Welcome to Weise Wednesday! Every week we will share a brief Q&A with the former U.S. Commissioner of Customs, Mr. George Weise. If you have questions, we encourage you to send them to Esta dirección de correo electrónico está siendo protegida contra los robots de spam. Necesita tener JavaScript habilitado para poder verlo..

 

Q: What are the most common internal control deficiencies found by CBP in their audit of an importer’s compliance program?

A: While I cannot speak officially on behalf of CBP, I have had discussions with senior audit officials at CBP, and they have provided me with a list of the most common internal control efficiencies.  They are:

  • No testing of entries for accuracy
  • Not maintaining or updating the classification database
  • No internal control procedures in place
  • Not monitoring/verifying broker’s work
  • Other departments within the company not communicating potential CBP-related information to the Import Compliance team
  • Lack of documentation to substantiate various claims (Trade Preference/Agreements, Non-dutiable charges, etc.)

While there are no surprises here, these are clearly all areas that need to be addressed in any effective compliance program but frequently are not.  No compliance program can be effective without having stringent internal control procedures in place and proper documentation to substantiate all claims. Testing entries for accuracy through internal audits and keeping a close eye on broker performance are also critical.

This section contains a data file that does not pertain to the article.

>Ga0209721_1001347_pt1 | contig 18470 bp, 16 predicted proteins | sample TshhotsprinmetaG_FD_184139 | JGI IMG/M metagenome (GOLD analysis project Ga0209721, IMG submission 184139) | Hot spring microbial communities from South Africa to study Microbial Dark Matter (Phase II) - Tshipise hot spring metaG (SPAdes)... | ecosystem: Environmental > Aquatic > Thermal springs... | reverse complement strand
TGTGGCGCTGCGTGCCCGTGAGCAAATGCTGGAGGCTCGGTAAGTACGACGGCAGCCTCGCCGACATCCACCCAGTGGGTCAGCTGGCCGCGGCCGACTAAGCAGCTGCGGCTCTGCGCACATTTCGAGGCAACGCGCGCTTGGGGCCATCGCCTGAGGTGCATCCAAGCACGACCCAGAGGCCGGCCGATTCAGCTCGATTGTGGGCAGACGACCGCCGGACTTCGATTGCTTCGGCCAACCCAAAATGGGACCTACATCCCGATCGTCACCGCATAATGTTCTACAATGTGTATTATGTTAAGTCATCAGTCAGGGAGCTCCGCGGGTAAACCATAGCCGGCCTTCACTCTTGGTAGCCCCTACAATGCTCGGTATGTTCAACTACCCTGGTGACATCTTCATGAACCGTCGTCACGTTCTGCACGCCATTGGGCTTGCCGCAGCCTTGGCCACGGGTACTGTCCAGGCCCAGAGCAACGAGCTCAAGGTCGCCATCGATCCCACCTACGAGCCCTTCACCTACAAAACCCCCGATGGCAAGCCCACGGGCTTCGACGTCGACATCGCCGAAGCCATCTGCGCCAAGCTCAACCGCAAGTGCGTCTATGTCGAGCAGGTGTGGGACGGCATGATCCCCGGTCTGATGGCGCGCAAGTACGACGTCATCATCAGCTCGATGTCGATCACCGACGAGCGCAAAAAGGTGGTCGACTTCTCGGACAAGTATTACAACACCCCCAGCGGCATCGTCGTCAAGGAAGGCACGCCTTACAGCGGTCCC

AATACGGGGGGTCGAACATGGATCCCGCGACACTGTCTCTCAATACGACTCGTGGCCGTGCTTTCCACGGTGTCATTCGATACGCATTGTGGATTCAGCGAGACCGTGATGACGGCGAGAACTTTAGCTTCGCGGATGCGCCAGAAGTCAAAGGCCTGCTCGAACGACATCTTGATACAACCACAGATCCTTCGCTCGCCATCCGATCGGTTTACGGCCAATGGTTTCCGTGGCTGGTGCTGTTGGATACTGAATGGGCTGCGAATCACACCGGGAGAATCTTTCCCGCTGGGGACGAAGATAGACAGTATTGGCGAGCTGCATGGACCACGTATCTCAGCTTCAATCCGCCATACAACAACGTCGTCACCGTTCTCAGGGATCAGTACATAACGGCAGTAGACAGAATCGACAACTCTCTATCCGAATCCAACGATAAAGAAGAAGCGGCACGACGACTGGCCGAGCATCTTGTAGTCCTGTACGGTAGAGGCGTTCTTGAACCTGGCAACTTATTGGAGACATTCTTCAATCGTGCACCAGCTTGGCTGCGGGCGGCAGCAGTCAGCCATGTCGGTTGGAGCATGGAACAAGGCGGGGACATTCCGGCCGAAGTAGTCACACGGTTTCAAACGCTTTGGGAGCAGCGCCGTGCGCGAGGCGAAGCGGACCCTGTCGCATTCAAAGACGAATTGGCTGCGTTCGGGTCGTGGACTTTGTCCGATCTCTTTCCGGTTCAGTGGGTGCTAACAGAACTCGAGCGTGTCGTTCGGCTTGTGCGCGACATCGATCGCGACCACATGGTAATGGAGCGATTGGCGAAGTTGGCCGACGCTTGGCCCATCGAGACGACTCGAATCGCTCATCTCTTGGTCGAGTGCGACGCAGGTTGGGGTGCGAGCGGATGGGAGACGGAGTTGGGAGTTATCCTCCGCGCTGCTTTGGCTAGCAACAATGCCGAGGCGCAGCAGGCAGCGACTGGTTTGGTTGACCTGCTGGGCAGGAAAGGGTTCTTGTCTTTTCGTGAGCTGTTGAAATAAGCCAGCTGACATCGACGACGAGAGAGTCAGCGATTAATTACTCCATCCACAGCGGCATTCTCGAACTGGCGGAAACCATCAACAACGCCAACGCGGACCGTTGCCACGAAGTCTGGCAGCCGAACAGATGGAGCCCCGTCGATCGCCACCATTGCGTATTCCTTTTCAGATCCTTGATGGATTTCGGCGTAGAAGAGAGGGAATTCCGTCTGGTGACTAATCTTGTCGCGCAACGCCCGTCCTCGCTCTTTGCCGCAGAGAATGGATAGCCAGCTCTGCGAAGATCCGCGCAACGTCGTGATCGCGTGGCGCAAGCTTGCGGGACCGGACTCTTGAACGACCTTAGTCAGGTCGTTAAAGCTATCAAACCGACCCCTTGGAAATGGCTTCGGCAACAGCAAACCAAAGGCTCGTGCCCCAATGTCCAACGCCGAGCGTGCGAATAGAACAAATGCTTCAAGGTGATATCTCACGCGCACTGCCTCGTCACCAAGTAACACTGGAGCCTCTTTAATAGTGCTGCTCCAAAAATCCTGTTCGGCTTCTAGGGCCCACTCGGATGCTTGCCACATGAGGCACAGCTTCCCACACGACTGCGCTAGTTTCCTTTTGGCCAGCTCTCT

A closer look at communication barriers

The area that I have found lacking in many organizations relates to communication barriers. Oftentimes other departments within a company have relevant information pertaining to import compliance, but they fail to provide such information in a timely fashion to the Compliance team.  In an area like assists in Customs valuation, for example, designs, molds, and components are frequently provided to the manufacturer without the awareness of the company’s compliance team, resulting in an undervaluation of the imported goods. 

This is a serious problem that CBP has acknowledged. CBP stated in its Informed Compliance publication on Customs Valuation that if they find communication barriers between organizational units within the company which result in the failure to disclose relevant information affecting imports, this will be looked at as a failure to exercise reasonable care. 

The solution to this difficult challenge is to institute a vigorous internal training program across the organization to ensure that everyone is aware of CBP’s legal requirements and how to get critical information to the Compliance team in a timely fashion.